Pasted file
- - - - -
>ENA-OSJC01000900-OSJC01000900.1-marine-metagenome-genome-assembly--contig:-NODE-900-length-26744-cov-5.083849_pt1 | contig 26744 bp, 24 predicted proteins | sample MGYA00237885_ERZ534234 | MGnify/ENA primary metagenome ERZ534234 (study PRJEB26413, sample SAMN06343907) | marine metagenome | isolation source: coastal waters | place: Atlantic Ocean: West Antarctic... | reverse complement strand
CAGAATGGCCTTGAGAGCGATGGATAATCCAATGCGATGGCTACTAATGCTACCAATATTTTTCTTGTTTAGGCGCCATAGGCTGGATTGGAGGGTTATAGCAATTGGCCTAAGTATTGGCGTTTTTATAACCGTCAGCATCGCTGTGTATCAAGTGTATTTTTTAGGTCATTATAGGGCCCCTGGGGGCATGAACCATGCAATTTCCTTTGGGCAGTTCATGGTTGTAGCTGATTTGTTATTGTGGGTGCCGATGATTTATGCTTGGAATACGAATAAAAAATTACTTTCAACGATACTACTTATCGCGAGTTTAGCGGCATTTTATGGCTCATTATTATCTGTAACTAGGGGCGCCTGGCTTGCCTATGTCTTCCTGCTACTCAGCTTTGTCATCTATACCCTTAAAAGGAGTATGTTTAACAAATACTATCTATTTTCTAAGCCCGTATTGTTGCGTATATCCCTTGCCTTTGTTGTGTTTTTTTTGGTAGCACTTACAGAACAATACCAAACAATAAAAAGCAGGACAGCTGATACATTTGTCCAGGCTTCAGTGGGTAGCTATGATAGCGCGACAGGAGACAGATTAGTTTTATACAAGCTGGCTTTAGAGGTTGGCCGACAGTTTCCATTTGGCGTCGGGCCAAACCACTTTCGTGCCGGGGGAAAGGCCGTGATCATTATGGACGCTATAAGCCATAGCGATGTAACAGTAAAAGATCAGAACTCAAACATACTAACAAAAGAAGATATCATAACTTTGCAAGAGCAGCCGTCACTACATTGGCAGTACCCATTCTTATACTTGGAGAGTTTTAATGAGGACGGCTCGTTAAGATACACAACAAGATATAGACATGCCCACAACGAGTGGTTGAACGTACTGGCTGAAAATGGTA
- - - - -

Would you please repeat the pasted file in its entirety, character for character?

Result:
>ENA-OSJC01000900-OSJC01000900.1-marine-metagenome-genome-assembly--contig:-NODE-900-length-26744-cov-5.083849_pt1 | contig 26744 bp, 24 predicted proteins | sample MGYA00237885_ERZ534234 | MGnify/ENA primary metagenome ERZ534234 (study PRJEB26413, sample SAMN06343907) | marine metagenome | isolation source: coastal waters | place: Atlantic Ocean: West Antarctic... | reverse complement strand
CAGAATGGCCTTGAGAGCGATGGATAATCCAATGCGATGGCTACTAATGCTACCAATATTTTTCTTGTTTAGGCGCCATAGGCTGGATTGGAGGGTTATAGCAATTGGCCTAAGTATTGGCGTTTTTATAACCGTCAGCATCGCTGTGTATCAAGTGTATTTTTTAGGTCATTATAGGGCCCCTGGGGGCATGAACCATGCAATTTCCTTTGGGCAGTTCATGGTTGTAGCTGATTTGTTATTGTGGGTGCCGATGATTTATGCTTGGAATACGAATAAAAAATTACTTTCAACGATACTACTTATCGCGAGTTTAGCGGCATTTTATGGCTCATTATTATCTGTAACTAGGGGCGCCTGGCTTGCCTATGTCTTCCTGCTACTCAGCTTTGTCATCTATACCCTTAAAAGGAGTATGTTTAACAAATACTATCTATTTTCTAAGCCCGTATTGTTGCGTATATCCCTTGCCTTTGTTGTGTTTTTTTTGGTAGCACTTACAGAACAATACCAAACAATAAAAAGCAGGACAGCTGATACATTTGTCCAGGCTTCAGTGGGTAGCTATGATAGCGCGACAGGAGACAGATTAGTTTTATACAAGCTGGCTTTAGAGGTTGGCCGACAGTTTCCATTTGGCGTCGGGCCAAACCACTTTCGTGCCGGGGGAAAGGCCGTGATCATTATGGACGCTATAAGCCATAGCGATGTAACAGTAAAAGATCAGAACTCAAACATACTAACAAAAGAAGATATCATAACTTTGCAAGAGCAGCCGTCACTACATTGGCAGTACCCATTCTTATACTTGGAGAGTTTTAATGAGGACGGCTCGTTAAGATACACAACAAGATATAGACATGCCCACAACGAGTGGTTGAACGTACTGGCTGAAAATGGTA